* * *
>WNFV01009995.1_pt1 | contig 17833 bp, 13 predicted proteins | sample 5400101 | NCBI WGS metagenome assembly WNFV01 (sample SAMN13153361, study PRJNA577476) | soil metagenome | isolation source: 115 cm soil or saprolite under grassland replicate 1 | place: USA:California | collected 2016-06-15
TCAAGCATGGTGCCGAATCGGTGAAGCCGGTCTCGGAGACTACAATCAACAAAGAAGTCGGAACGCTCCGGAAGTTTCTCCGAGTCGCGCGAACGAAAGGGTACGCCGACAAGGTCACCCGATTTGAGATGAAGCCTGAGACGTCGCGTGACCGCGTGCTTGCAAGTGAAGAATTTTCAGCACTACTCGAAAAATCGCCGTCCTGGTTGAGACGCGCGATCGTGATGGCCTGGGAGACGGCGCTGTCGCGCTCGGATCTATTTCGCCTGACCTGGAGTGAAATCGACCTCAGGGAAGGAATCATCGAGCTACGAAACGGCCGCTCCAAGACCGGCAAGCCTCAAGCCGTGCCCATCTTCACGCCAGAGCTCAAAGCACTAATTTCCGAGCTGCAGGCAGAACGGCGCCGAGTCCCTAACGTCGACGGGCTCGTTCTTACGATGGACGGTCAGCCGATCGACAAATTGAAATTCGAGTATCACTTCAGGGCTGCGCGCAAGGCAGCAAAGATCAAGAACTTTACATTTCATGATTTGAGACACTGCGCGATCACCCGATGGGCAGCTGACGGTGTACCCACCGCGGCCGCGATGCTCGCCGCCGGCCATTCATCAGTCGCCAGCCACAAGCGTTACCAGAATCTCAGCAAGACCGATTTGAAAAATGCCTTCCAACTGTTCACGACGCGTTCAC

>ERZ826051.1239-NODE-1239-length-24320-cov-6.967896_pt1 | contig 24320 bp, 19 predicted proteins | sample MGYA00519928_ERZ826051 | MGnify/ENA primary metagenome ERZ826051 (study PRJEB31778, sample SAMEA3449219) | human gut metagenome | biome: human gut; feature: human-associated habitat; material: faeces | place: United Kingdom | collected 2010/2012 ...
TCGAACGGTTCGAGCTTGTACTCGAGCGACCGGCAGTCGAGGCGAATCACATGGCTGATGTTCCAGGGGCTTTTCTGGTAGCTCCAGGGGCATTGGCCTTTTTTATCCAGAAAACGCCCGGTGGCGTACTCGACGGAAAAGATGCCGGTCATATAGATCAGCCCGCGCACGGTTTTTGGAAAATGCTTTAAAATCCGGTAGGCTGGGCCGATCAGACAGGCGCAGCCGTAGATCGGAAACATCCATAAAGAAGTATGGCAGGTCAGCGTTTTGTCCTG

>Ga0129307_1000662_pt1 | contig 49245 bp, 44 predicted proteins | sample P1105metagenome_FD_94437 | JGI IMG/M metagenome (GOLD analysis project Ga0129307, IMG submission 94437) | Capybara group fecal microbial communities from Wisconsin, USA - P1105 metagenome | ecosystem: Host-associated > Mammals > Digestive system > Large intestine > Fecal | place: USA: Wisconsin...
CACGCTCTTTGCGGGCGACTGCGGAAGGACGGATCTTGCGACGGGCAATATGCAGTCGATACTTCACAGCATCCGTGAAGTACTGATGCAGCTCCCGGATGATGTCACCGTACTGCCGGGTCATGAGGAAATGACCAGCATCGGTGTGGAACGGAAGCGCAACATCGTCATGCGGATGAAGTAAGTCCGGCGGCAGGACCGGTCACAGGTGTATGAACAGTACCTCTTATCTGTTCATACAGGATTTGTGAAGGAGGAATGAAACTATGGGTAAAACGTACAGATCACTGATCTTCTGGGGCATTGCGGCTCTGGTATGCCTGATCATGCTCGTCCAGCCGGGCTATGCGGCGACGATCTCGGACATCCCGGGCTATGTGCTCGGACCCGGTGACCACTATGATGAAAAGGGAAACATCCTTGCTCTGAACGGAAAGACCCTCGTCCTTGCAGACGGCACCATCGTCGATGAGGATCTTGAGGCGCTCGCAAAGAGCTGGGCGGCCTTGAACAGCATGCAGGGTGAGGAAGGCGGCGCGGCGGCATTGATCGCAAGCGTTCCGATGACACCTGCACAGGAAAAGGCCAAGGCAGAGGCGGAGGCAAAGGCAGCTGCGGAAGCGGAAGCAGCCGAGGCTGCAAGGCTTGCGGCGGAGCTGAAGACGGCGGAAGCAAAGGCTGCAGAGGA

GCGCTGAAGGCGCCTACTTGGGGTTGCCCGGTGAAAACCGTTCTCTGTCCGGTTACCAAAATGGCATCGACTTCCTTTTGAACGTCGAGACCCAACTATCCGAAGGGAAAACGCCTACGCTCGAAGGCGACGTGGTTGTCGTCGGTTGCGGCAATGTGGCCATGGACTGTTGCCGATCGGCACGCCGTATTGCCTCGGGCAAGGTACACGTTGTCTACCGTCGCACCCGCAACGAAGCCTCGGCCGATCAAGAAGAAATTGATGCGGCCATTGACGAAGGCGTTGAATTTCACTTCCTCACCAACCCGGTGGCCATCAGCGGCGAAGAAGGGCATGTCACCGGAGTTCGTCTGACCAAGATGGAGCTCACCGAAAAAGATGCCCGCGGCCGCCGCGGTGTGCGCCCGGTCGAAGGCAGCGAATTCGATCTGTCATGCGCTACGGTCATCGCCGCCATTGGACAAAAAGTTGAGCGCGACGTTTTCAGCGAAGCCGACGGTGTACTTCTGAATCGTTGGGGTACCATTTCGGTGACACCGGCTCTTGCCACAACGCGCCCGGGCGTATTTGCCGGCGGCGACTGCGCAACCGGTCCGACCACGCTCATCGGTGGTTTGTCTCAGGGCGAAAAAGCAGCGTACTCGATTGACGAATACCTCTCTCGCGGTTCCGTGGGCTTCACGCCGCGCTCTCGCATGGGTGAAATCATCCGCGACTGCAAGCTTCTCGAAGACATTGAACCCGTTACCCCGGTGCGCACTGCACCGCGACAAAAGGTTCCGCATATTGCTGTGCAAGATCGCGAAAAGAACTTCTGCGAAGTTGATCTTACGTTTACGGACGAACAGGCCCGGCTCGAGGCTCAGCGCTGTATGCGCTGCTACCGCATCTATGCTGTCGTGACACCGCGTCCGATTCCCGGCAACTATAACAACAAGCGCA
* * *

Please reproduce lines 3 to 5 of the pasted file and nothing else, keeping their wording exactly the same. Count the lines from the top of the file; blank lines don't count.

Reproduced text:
>ERZ826051.1239-NODE-1239-length-24320-cov-6.967896_pt1 | contig 24320 bp, 19 predicted proteins | sample MGYA00519928_ERZ826051 | MGnify/ENA primary metagenome ERZ826051 (study PRJEB31778, sample SAMEA3449219) | human gut metagenome | biome: human gut; feature: human-associated habitat; material: faeces | place: United Kingdom | collected 2010/2012 ...
TCGAACGGTTCGAGCTTGTACTCGAGCGACCGGCAGTCGAGGCGAATCACATGGCTGATGTTCCAGGGGCTTTTCTGGTAGCTCCAGGGGCATTGGCCTTTTTTATCCAGAAAACGCCCGGTGGCGTACTCGACGGAAAAGATGCCGGTCATATAGATCAGCCCGCGCACGGTTTTTGGAAAATGCTTTAAAATCCGGTAGGCTGGGCCGATCAGACAGGCGCAGCCGTAGATCGGAAACATCCATAAAGAAGTATGGCAGGTCAGCGTTTTGTCCTG

>Ga0129307_1000662_pt1 | contig 49245 bp, 44 predicted proteins | sample P1105metagenome_FD_94437 | JGI IMG/M metagenome (GOLD analysis project Ga0129307, IMG submission 94437) | Capybara group fecal microbial communities from Wisconsin, USA - P1105 metagenome | ecosystem: Host-associated > Mammals > Digestive system > Large intestine > Fecal | place: USA: Wisconsin...